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Am J Obstet Gynecol. 2004 Oct;191(4):1152-7.

Who will benefit from pelvic floor muscle training for stress urinary incontinence?

Author information

1
Department of Gynecology and Obstetrics, Vrije Universiteit Brussel, Acadenisch Ziekenhuis, Laarbeeklaan 101, Brussels, Belgium. hendrik.cammu@az.vub.ac.be

Abstract

OBJECTIVE:

The purpose of this study was to determine which patient characteristics are predictive of outcome before pelvic floor muscle training for stress urinary incontinence.

STUDY DESIGN:

This was an observational study at a single-center outdoor patient clinic in Brussels, Belgium, that comprised 447 women, aged 26 to 80 years (mean, 52.7 years), who had urinary stress incontinence. All the women received individual pelvic floor muscle training under the guidance of the same physiotherapist. Twenty-two patient characteristics were considered for outcome measurements.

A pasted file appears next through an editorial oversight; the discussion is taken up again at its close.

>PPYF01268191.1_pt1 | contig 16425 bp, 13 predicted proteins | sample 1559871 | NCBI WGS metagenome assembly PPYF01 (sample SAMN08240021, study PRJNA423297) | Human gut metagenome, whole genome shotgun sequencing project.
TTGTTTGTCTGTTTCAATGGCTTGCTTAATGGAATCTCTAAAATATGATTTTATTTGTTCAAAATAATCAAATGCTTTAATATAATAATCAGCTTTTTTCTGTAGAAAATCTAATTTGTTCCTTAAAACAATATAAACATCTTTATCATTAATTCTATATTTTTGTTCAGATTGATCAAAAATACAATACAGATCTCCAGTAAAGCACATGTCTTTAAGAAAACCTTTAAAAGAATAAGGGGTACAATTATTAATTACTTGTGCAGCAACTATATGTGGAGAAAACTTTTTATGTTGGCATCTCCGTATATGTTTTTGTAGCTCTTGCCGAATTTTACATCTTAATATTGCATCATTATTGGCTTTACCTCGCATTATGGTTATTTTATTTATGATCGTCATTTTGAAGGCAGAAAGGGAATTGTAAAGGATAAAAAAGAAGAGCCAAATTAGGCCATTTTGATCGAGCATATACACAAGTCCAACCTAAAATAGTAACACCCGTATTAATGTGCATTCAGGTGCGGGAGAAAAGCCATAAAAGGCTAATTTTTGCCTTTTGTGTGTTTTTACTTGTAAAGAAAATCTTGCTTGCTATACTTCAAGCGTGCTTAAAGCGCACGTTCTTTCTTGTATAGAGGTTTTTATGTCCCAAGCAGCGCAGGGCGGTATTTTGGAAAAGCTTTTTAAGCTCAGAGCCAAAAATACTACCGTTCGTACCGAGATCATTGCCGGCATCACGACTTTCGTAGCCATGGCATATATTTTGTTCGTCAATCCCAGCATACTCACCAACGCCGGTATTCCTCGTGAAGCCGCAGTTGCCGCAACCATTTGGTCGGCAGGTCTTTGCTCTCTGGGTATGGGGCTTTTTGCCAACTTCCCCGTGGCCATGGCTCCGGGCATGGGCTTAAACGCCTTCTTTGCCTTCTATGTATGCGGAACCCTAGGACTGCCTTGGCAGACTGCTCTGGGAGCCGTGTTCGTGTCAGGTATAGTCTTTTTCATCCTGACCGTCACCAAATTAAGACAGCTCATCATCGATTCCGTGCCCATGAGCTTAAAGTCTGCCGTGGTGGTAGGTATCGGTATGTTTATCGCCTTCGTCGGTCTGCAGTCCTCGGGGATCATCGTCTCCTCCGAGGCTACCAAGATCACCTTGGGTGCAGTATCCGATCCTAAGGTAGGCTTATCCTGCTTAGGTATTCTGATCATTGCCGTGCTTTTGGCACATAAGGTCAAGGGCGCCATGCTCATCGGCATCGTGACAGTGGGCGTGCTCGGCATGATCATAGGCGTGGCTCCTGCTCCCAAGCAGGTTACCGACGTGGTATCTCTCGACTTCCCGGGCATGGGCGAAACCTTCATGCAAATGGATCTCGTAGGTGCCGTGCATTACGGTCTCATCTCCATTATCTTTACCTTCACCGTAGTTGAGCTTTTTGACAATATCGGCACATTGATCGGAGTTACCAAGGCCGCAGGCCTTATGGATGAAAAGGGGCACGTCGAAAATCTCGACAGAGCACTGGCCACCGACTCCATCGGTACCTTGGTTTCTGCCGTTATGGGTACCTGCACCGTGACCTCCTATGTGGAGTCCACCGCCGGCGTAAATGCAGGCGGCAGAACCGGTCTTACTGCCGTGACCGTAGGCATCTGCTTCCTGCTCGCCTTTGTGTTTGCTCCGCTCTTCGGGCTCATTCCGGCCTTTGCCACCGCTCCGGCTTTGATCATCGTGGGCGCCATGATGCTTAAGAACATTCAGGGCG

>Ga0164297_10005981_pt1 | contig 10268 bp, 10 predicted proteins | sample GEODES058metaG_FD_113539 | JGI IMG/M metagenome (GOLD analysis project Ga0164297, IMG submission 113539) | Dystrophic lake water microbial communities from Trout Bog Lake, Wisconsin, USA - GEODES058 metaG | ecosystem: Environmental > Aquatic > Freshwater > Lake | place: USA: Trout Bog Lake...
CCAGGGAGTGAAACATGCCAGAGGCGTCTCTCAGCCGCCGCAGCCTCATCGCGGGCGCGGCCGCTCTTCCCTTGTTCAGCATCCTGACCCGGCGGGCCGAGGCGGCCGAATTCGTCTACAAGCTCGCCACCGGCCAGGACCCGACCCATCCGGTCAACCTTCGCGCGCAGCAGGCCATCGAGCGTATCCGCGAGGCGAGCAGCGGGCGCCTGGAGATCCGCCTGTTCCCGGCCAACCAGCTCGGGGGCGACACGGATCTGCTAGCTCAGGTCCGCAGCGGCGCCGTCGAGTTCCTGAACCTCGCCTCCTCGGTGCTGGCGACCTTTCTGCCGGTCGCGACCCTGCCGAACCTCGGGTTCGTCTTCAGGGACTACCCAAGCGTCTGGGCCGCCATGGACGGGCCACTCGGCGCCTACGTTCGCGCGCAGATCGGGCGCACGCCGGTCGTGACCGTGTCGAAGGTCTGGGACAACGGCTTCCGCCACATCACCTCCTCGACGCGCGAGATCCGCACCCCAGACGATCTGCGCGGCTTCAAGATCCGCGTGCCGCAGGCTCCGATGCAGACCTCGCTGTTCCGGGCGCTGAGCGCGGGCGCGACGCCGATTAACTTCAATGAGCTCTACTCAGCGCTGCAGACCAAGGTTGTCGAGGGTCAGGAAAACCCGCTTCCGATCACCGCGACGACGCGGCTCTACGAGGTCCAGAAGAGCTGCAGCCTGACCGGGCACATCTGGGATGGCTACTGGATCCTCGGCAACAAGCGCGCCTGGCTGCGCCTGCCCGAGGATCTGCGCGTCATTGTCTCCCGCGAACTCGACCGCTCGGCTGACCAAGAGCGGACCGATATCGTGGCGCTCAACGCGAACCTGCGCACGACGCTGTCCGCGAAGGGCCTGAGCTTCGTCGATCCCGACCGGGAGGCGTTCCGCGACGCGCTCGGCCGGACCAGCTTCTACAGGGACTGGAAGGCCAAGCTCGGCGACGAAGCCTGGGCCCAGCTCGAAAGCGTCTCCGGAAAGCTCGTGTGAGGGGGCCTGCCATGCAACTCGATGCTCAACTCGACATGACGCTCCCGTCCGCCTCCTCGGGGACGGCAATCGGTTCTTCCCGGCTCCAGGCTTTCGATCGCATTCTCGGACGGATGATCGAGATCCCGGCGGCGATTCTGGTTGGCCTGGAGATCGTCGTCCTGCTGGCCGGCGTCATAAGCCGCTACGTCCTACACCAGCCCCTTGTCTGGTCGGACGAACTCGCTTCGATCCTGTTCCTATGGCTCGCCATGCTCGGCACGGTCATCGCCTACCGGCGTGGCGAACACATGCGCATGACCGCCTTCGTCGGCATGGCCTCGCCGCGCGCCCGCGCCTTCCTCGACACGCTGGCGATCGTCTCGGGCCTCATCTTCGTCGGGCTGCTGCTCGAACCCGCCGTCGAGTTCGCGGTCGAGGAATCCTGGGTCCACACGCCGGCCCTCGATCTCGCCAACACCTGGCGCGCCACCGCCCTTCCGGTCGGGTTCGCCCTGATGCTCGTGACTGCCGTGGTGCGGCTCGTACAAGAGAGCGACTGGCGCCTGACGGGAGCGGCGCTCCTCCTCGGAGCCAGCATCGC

RESULTS:

Forty-nine percent of the women considered their treatment to be successful; 51% of the women had experienced only some improvement, no change, or a worsening of their condition or had interrupted therapy. Three independent predictors of treatment failure were > or =2 leakages per day before treatment ( P < .0001), the chronic use of psychotropic medication ( P = .002), and a baseline positive stress test result at first cough ( P = .042). The odds were only 15% for an individual patient to be treated successfully when these 3 predictors were present.

CONCLUSION:

Pelvic floor muscle training is beneficial in one half of the patients who are treated in this manner. Two or more leakages per day at baseline and the chronic use of psychotropic medication significantly predicted therapy failure.

PMID:
15507935
DOI:
10.1016/j.ajog.2004.05.012
[Indexed for MEDLINE]

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